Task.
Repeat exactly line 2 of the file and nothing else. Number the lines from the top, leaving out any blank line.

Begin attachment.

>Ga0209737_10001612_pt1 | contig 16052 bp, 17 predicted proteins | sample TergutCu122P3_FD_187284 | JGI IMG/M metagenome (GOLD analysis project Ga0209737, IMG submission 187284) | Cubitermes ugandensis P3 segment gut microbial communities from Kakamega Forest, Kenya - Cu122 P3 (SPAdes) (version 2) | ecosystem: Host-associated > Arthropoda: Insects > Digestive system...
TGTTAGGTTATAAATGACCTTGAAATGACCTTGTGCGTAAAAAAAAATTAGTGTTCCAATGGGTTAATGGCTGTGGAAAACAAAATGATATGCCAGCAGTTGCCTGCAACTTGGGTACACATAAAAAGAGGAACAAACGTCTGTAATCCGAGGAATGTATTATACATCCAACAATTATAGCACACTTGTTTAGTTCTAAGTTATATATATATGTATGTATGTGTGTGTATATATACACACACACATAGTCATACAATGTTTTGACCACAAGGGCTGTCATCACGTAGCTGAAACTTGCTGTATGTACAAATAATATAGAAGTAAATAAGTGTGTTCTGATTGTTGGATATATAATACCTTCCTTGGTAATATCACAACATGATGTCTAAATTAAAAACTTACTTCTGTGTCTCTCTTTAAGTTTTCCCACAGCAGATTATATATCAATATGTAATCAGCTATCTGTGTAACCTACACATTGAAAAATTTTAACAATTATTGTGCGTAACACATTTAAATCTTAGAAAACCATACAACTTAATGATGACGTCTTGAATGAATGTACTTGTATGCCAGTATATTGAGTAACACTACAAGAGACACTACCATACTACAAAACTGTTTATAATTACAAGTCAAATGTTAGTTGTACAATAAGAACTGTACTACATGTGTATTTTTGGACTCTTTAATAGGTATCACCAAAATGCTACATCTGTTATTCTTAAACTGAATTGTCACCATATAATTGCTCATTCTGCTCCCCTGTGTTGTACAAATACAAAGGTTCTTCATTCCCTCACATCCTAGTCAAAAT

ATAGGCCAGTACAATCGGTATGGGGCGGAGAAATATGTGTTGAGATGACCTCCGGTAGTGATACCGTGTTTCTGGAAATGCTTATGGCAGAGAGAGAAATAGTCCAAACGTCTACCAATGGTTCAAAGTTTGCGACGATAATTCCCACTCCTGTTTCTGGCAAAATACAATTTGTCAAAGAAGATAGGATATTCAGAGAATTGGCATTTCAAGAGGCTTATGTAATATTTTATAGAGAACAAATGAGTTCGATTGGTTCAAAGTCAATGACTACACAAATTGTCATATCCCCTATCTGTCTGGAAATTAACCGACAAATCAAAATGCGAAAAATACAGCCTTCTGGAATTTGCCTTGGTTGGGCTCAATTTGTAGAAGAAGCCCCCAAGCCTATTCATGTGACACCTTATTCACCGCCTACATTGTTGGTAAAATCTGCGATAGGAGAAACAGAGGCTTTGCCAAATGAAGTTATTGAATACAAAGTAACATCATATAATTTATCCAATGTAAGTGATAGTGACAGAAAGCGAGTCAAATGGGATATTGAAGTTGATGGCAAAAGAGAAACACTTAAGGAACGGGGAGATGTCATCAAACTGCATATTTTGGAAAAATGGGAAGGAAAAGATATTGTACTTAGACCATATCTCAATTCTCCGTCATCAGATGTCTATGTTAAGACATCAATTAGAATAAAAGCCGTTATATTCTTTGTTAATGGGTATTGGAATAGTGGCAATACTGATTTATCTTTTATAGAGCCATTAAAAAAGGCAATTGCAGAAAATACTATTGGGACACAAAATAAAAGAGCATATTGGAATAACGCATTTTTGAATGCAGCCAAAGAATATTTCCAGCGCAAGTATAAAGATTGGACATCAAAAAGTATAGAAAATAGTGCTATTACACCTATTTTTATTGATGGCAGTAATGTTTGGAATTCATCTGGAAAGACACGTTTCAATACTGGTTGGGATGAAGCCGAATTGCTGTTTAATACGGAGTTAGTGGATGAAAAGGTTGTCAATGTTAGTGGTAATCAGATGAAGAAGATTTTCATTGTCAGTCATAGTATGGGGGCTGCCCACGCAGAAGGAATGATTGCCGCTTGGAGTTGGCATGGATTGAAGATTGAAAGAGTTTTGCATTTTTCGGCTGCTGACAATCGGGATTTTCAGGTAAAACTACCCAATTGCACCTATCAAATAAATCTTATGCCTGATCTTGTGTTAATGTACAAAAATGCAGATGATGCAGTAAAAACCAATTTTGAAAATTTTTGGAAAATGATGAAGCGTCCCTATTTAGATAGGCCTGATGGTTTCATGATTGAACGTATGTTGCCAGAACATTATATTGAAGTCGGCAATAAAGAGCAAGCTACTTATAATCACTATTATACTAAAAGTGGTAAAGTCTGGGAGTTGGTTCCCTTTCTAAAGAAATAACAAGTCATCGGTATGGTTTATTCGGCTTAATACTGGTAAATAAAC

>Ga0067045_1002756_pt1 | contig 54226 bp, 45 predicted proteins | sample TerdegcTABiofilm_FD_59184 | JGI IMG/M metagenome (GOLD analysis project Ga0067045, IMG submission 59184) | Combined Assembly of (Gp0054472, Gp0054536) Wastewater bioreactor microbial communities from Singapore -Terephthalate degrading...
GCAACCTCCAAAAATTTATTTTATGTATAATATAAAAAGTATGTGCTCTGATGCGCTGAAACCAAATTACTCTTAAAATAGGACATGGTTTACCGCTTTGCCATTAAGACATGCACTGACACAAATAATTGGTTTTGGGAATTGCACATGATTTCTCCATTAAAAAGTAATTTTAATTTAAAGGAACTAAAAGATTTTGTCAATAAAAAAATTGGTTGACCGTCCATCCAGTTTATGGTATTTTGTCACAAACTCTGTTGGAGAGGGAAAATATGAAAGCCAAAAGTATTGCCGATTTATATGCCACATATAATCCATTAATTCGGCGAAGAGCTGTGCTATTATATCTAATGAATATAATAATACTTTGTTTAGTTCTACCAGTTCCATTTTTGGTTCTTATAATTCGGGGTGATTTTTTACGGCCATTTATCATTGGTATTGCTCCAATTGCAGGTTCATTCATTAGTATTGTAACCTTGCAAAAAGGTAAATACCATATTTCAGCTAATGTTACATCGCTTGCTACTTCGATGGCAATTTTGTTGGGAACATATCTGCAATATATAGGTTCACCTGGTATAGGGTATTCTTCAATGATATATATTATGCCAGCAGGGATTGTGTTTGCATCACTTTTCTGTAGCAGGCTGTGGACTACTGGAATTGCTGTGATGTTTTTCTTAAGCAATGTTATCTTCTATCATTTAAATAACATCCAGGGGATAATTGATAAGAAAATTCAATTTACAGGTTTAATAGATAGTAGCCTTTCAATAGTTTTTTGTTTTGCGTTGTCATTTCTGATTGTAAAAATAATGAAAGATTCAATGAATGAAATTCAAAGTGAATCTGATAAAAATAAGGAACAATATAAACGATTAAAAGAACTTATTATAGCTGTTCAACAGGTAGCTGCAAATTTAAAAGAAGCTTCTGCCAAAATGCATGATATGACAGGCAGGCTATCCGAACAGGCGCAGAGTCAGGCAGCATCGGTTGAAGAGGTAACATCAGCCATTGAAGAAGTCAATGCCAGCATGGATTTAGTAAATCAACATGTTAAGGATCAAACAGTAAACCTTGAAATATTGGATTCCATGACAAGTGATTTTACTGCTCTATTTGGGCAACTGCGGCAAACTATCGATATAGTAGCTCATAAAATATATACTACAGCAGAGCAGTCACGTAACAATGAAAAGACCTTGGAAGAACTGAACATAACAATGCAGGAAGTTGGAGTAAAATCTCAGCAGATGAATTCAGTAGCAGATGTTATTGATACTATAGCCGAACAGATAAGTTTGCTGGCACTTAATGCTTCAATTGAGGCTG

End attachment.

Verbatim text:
TGTTAGGTTATAAATGACCTTGAAATGACCTTGTGCGTAAAAAAAAATTAGTGTTCCAATGGGTTAATGGCTGTGGAAAACAAAATGATATGCCAGCAGTTGCCTGCAACTTGGGTACACATAAAAAGAGGAACAAACGTCTGTAATCCGAGGAATGTATTATACATCCAACAATTATAGCACACTTGTTTAGTTCTAAGTTATATATATATGTATGTATGTGTGTGTATATATACACACACACATAGTCATACAATGTTTTGACCACAAGGGCTGTCATCACGTAGCTGAAACTTGCTGTATGTACAAATAATATAGAAGTAAATAAGTGTGTTCTGATTGTTGGATATATAATACCTTCCTTGGTAATATCACAACATGATGTCTAAATTAAAAACTTACTTCTGTGTCTCTCTTTAAGTTTTCCCACAGCAGATTATATATCAATATGTAATCAGCTATCTGTGTAACCTACACATTGAAAAATTTTAACAATTATTGTGCGTAACACATTTAAATCTTAGAAAACCATACAACTTAATGATGACGTCTTGAATGAATGTACTTGTATGCCAGTATATTGAGTAACACTACAAGAGACACTACCATACTACAAAACTGTTTATAATTACAAGTCAAATGTTAGTTGTACAATAAGAACTGTACTACATGTGTATTTTTGGACTCTTTAATAGGTATCACCAAAATGCTACATCTGTTATTCTTAAACTGAATTGTCACCATATAATTGCTCATTCTGCTCCCCTGTGTTGTACAAATACAAAGGTTCTTCATTCCCTCACATCCTAGTCAAAAT